Transformations and Symmetry

Students learn how to describe a shape’s reflective symmetry and identify the planes of symmetry in 3D shapes.  As learning progresses students perform and describe reflections, rotations, translations and enlargements on a grid.

This unit takes place in Term 6 of Year 7 and follows properties of shapes.


Transformations and Symmetry Lessons

 



Prerequisite Knowledge
  • Derive and illustrate properties of triangles, quadrilaterals, circles, and other plane figures [for example, equal lengths and angles] using appropriate language and technologies.
  • Use the properties of faces, surfaces, edges and vertices of cubes, cuboids, prisms, cylinders, pyramids, cones and spheres to solve problems in 3-D.

Key Concepts
  • A mirror line or tracing paper can be used to check if a shape has a line of reflective symmetry.    A mirror line is called a line of reflective symmetry.
  • Students tend to find reflections in a diagonal line of symmetry more difficult than those in horizontal or vertical.
  • A plane of symmetry bisects a shape into halves that are mirror images of each other.
  • A 2D shape has rotational symmetry if it can be rotated so that it fits perfectly on itself in a new position.
  • The order of rotational is the number of positions the shape looks the same when it is rotated 360°.
  • A translation vector is used to describe a translation.
  • To rotate a shape a centre, direction and amount of turn is needed.  Students should use tracing paper when rotating shapes.
  • A positive scale factor greater than 1 increases the size of a shape.  A postive scale factor less than one decreases the size.  More advanced students should enlarge a shape from a centre.
  • Rotations, reflections and translations result in congruent shapes.  Enlargements result in similar shapes.


Working mathematically

Develop fluency

  • Use language and properties precisely to analyse 2-D and 3-D shapes.

Reason mathematically

  • Make and test conjectures about patterns and relationships; look for proofs or counter-examples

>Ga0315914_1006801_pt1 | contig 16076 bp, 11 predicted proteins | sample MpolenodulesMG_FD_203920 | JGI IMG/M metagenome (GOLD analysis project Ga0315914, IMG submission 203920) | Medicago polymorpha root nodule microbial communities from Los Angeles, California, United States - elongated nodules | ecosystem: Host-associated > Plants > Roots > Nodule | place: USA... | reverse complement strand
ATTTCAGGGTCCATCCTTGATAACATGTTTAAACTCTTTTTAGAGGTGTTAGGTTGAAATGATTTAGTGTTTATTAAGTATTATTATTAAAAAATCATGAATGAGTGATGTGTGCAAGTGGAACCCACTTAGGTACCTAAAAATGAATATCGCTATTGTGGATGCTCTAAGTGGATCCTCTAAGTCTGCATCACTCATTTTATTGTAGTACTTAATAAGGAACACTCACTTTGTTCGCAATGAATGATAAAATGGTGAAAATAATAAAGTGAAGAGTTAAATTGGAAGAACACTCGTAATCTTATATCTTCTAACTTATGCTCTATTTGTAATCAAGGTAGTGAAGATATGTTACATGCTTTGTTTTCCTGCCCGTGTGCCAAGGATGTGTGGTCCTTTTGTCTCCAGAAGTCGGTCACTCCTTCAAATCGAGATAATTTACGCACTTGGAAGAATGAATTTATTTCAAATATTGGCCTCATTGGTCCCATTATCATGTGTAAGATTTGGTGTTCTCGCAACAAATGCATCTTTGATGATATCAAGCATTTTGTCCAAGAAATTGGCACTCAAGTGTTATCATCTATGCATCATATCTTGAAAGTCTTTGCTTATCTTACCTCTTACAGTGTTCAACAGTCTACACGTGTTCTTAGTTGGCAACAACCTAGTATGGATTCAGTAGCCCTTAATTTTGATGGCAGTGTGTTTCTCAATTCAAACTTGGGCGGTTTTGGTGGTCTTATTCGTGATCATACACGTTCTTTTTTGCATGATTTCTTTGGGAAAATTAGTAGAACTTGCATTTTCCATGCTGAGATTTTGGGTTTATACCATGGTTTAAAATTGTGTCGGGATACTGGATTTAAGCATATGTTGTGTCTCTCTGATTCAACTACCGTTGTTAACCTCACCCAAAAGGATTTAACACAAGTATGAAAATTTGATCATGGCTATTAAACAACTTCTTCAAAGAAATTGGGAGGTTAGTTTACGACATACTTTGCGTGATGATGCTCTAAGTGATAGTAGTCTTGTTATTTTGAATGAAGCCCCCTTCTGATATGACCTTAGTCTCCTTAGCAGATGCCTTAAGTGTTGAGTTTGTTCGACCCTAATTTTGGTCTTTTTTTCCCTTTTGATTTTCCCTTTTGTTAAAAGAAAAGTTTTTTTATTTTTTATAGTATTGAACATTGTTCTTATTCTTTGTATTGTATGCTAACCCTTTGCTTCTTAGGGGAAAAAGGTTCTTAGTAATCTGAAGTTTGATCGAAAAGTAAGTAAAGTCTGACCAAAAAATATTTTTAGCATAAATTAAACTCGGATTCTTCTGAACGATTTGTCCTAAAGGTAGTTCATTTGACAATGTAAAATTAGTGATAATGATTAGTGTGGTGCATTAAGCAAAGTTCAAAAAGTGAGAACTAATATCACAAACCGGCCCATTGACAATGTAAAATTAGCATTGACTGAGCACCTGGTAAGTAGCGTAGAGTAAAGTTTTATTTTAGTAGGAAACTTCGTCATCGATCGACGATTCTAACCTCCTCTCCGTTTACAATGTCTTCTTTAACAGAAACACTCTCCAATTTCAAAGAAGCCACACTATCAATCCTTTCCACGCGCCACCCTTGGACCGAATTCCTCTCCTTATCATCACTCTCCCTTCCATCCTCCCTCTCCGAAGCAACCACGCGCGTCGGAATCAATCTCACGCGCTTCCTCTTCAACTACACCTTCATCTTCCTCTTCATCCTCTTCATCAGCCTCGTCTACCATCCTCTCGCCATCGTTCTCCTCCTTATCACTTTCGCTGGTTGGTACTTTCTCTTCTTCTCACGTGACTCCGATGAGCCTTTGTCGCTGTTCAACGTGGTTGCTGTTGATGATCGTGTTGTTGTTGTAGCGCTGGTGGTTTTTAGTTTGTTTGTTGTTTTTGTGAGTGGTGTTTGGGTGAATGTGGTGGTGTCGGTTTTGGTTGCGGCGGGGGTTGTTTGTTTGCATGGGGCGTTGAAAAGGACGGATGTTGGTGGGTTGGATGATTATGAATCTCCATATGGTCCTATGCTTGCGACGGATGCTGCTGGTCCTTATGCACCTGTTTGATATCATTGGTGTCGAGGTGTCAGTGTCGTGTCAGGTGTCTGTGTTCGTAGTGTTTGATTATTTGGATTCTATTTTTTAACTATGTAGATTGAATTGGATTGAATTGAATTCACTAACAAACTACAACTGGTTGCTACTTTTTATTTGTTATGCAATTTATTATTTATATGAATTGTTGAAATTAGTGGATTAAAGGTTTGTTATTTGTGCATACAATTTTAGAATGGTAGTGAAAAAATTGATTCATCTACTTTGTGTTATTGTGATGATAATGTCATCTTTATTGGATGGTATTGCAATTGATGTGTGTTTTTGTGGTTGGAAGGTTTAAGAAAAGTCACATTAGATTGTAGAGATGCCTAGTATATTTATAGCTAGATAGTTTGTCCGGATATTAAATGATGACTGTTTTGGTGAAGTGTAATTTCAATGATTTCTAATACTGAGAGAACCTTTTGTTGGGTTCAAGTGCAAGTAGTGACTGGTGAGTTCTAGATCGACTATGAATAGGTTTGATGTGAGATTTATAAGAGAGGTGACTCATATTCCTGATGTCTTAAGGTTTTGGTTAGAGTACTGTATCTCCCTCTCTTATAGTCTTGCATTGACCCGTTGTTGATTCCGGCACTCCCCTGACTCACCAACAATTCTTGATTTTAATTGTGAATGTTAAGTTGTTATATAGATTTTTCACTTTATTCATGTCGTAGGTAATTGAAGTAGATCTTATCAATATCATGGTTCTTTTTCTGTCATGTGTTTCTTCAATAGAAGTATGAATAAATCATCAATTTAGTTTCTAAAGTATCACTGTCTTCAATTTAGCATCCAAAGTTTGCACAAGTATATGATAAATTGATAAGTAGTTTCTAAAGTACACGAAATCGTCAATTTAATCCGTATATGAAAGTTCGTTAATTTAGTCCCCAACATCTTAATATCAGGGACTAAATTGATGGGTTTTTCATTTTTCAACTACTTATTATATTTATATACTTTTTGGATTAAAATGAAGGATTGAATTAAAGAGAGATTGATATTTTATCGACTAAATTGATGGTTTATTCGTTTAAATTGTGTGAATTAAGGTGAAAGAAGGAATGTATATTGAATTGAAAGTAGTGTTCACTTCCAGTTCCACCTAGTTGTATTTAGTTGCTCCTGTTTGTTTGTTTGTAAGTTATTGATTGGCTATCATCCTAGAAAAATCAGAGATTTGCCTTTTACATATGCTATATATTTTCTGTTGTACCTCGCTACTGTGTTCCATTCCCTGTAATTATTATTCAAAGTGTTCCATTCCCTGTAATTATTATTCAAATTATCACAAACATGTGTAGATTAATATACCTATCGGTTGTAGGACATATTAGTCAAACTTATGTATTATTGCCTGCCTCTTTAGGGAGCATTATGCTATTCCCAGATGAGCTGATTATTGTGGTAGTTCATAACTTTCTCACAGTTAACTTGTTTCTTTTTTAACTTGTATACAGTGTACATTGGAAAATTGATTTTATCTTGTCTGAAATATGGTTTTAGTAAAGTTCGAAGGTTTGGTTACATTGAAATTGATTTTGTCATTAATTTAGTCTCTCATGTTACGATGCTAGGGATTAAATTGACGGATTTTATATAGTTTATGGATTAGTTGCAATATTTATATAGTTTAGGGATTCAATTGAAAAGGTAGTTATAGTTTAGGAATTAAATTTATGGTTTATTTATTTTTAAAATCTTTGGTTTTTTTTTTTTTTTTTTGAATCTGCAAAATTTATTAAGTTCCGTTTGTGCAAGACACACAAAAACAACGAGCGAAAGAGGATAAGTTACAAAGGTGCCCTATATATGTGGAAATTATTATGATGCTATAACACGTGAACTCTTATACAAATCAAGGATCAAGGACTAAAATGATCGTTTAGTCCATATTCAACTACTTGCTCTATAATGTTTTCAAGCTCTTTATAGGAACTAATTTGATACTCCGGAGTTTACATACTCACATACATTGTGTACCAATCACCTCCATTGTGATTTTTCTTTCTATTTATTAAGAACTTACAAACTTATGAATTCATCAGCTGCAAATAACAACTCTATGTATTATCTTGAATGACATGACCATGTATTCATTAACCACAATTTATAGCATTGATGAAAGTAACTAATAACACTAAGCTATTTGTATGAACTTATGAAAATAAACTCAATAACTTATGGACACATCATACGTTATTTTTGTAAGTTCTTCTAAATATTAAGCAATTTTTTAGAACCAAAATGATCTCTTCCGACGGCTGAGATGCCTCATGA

Begin to reason deductively in geometry including using geometrical constructions

Solve problems

  • Begin to model situations mathematically and express the results using a range of formal mathematical representations
  • Select appropriate concepts, methods and techniques to apply to unfamiliar and non-routine problems.

Subject Content

Geometry and measures

  • Describe, sketch and draw using conventional terms and notations: points, lines, parallel lines, perpendicular lines, right angles, regular polygons, and other polygons that are reflectively and rotationally symmetric
  • Identify properties of, and describe the results of, translations, rotations and reflections applied to given figures
  • Identify and construct congruent triangles, and construct similar shapes by enlargement, with and without coordinate grids
  • Interpret mathematical relationships both algebraically and geometrically.

Leave a Reply

Your email address will not be published. Required fields are marked *

You may use these HTML tags and attributes:

<a href="" title=""> <abbr title=""> <acronym title=""> <b> <blockquote cite=""> <cite> <code> <del datetime=""> <em> <i> <q cite=""> <s> <strike> <strong>

This site uses Akismet to reduce spam. Learn how your comment data is processed.

Mr Mathematics Blog

Mathematics OFSTED Inspection – The Deep Dive

Earlier this week, my school took part in a trial OFSTED inspection as part of getting ready for the new inspection framework in September 2019. This involved three Lead Inspectors visiting our school over the course of two days. The first day involved a ‘deep dive’ by each of the Lead Inspectors into Mathematics, English […]

How to Solve Quadratics by Factorising

The method of how to solve quadratics by factorising is now part of the foundational knowledge students aiming for higher exam grades are expected to have.   Here is an example of such a question. Solve x2 + 7x – 18 = 0 In my experience of teaching and marking exam papers students often struggle with […]

How Write 3 Part Ratios

When learning how to write 3-part ratios students need to understand how ratios can be made equivalent. The start of the lesson reminds students by asking which of six ratios is the odd one out.  This is presented to the class as they come into the lesson.    Writing Equivalent Ratios  A few students immediately go […]